By Diogo T. dos Santos
ECEPAA has recently been at the high-quality conference “Nationalism and Populism: The Future of Europe?” held at the University of Kent in Brussels. The speakers and panelists that composed such a meeting had an outstanding intellectual exchange and considerable levels of both input and output. That was possible for two reasons: diverse fields of activity and diversified perspectives from both the panelists and audience, who generated thought-provoking questions for discussion.
The topics on nationalism and populism have been posed as crucial to the future of the European politics and also as a reason for division between member states, which has consequences in more specific fields (for instance, that of migration policy reform). The panels focused on potential difficulties to be faced by European governments with regards to migration, security and defense, and the role of media.
As a keynote given by Dr. Richard Sakwa, some very interesting remarks were pointed out, and an overview of the current global context that is related to nationalism and populism was given with some very convenient observations. One of them, for example, was the misuse of the so-called “crisis in Europe” as a reference to what is currently occurring in Europe. As a matter of fact, according to Sakwa, such a crisis is indeed taking place in certain parts of Europe, though the “crisis” is actually for the refugees themselves and other specific regions across the globe.
“[…] the ‘crisis’ is actually for the refugees themselves […]”
Regarding the notions of populism, more specifically, Sakwa mentioned it as being sometimes regarded as an instrument of political renewal (referring to recent “updates” of the political agenda and discussion), as though it were seen as “the authentic voice of democracy,” of the people; whereas it has also, paradoxically, been referred to as “anti-pluralist” and not considering people’s voice as important. As a matter of course, this given notion is that of a general view when confronted with what the world is living nowadays with the rise of many populist and nationalist governments (either left- or right-wing).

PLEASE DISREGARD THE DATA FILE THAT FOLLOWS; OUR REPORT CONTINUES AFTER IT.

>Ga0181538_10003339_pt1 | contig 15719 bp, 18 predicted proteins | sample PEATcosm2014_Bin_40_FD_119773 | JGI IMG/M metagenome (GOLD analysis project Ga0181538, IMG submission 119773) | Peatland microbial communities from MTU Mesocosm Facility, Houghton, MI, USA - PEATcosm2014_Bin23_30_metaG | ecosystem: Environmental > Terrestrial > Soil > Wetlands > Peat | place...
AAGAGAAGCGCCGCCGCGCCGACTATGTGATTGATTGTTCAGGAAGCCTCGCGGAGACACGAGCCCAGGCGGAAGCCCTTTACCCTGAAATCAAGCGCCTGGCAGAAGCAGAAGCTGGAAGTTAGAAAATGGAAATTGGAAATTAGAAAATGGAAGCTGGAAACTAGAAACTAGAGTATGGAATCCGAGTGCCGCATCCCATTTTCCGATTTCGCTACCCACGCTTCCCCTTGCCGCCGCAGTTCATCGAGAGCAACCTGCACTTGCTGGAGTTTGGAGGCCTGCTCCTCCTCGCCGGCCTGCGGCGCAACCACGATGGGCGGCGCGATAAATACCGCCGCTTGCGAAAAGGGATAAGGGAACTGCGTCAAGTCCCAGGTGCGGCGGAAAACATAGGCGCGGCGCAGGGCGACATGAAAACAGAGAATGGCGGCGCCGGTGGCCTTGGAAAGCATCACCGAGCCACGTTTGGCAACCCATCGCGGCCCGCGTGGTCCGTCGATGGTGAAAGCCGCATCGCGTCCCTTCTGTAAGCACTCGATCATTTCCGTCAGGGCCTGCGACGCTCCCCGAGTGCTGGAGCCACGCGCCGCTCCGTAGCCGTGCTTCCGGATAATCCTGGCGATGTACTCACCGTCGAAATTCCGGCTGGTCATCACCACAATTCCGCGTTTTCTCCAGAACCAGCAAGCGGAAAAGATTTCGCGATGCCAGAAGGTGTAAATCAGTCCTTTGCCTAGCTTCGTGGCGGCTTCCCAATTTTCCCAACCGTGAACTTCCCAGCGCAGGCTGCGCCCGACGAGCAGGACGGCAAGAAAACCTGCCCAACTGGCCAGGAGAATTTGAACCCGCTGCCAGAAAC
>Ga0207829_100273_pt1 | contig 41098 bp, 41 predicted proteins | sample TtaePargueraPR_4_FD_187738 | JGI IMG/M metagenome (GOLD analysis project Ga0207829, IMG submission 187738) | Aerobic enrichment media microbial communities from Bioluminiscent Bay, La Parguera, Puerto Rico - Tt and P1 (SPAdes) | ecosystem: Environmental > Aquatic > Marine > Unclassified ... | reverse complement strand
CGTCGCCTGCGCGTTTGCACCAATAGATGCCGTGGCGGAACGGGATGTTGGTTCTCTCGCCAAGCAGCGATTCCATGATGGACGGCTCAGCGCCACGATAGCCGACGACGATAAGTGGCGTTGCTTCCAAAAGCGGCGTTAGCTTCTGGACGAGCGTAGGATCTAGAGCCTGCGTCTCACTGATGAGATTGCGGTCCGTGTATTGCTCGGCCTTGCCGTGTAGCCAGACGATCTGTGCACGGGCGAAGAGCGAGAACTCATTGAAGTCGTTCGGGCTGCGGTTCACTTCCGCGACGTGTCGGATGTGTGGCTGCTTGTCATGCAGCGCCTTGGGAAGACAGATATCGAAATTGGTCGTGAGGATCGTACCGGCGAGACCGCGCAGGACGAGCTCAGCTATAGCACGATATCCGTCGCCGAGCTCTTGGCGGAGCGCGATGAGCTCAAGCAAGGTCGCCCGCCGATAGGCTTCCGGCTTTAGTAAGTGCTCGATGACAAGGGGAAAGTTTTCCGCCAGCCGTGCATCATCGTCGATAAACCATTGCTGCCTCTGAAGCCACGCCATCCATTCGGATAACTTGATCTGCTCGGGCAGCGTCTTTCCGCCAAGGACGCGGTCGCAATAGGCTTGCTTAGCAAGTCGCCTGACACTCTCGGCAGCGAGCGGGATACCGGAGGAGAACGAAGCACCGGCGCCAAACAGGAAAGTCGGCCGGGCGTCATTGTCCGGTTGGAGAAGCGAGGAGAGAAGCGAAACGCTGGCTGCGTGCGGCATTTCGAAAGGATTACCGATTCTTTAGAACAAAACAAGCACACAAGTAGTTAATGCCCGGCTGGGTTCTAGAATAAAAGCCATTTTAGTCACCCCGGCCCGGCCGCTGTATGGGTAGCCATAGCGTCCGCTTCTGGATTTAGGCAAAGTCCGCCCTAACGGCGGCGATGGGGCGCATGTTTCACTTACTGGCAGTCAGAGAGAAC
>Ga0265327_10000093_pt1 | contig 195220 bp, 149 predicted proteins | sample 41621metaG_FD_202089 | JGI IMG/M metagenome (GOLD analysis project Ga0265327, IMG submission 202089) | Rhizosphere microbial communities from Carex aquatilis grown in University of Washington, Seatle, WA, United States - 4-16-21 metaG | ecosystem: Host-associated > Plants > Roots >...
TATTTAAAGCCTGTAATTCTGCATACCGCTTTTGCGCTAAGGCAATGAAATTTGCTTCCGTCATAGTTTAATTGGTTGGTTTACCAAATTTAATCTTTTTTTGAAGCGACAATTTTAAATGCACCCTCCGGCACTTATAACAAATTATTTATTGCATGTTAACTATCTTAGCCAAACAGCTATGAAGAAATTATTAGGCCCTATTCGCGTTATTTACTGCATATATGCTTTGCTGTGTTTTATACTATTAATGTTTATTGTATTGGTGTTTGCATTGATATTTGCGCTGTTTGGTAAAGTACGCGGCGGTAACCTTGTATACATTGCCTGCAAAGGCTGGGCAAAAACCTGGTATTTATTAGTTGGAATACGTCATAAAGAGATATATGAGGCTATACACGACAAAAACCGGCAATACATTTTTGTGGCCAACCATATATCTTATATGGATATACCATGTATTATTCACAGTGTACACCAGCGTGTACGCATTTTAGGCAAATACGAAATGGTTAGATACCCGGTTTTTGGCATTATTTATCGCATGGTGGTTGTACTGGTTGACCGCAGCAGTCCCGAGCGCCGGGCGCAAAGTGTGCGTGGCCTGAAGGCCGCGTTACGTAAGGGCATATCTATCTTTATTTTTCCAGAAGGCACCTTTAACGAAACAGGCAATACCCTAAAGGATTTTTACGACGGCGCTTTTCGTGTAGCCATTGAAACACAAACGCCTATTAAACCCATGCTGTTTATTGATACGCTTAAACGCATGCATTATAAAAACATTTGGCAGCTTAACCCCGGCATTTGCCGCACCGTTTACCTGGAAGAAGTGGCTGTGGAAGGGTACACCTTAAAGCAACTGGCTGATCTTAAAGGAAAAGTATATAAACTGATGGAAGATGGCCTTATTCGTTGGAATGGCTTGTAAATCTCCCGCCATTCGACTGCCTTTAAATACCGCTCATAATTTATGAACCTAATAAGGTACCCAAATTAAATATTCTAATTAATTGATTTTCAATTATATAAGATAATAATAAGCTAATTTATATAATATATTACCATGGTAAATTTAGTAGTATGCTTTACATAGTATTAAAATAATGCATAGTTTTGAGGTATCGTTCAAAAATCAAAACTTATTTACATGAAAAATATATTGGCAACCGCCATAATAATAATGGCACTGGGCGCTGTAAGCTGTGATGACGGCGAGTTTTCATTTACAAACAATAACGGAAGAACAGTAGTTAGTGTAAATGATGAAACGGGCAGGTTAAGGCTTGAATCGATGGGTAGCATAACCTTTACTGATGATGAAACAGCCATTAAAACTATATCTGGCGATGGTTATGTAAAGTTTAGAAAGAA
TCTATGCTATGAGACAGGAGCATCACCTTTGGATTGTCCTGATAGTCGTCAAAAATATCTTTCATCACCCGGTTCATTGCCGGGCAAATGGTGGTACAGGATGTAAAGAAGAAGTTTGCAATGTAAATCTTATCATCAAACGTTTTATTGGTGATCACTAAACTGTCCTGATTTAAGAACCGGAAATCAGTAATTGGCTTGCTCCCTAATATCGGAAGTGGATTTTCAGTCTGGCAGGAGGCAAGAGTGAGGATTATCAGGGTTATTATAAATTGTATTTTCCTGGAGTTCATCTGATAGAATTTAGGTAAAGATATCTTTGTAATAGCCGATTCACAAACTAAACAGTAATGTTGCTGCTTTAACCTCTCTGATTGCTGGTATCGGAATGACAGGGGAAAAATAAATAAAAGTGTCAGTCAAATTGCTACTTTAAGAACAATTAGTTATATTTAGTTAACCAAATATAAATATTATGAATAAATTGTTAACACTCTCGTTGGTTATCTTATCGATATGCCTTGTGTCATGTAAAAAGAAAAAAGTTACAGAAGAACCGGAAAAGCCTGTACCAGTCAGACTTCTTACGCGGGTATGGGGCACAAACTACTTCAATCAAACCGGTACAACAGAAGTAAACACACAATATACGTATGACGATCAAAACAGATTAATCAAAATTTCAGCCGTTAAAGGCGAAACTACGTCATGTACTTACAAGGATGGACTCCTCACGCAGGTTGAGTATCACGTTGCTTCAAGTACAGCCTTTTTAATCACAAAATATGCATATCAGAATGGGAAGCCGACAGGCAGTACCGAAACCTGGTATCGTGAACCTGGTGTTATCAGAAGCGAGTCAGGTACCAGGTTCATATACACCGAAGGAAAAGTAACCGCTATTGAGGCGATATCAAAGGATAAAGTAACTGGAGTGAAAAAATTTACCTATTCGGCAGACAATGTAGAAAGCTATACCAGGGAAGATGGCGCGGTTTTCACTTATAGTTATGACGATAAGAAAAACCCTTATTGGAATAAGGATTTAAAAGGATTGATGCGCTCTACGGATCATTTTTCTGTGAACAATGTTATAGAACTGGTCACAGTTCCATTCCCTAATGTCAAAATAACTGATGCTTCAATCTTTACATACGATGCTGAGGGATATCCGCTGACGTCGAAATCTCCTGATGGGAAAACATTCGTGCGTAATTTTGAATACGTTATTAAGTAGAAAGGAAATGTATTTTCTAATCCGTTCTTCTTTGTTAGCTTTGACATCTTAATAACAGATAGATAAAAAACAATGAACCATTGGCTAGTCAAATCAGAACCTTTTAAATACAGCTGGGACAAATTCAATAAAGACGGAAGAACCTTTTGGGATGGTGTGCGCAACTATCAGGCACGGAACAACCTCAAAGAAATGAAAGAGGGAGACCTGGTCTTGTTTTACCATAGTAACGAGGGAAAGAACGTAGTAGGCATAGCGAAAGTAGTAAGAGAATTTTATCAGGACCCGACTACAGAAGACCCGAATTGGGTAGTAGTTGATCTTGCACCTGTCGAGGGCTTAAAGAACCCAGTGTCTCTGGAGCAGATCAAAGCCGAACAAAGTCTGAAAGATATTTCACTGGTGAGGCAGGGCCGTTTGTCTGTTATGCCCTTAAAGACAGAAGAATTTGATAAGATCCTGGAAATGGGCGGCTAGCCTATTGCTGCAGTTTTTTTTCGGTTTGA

How does is affect migration discussions?
The first panel of the conference “Securitisation of the Migrant: At the Border & Beyond” brings particular attention to ECEPAA. It had the participation of Gulwali Passarlay, spokesperson for refugees and asylum seekers, Pia Klemp, human-rights activist, Kumut Imesh*, who has been active in supporting and assisting migrants and is currently living in France as a refugee, and Marianna Karakoulaki, humanitarian reporter.
A very heartbreaking but true information mentioned during that discussions is that about half of the refugees and displaced people in the world are children. It was asserted that migration itself is not a security matter; rather, security talks and decisions are based on “fear” and on the fact that migration might “bother” a specific community. Those factors might be the motives which lead an individual hold a position that is in accordance with a populist and, potentially, nationalist parties’ discourse and propaganda.
Are governments creating policies and environments that foster both its citizens and newcomers to integrate and assimilate each other’s customary practices and beliefs?
As far as the discussion went on, it was agreed that populist political propaganda becomes very opportunistic by posing past economic and/or social challenges a country was having before as if their causes were strictly related to refugees, asylum seekers.
Another interesting thing pointed out was that the definition of the word “refugee” is still not well comprehended by the majority. Besides the distorted notion populist candidates give, the media is also the one to blame for communicating a distorted meaning of the term to the public, hence conducting people to imprecise conclusions and incoherent associations. Certain people, then, are not as engaged in the happenings and are easily influenced by populist rhetoric**.
“[…] the media is also the one to blame for communicating a distorted meaning of the term to the public […]”
If there is a struggle or a clash between different cultures, is it not better to approach these issues via intercultural means rather than multicultural ones?
There are questions that should not fade away in face of what history has showed us and of what society is witnessing right now.
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*Kumut Imesh has taken part in a documentary in which he attempts to retrace and retake the same paths he walked through in his journey to Europe. You can watch the documentary for free at: http://revenirfilm.com/
**During the discussion, the speaker referred to “right-wing” politicians. However, as the author of this article and in the light of my own understanding and opinion, I claim that the same influential effect can be noted under any political or ideological orientation.
All notes were taken from the presentations and exchange of ideas done at the conference.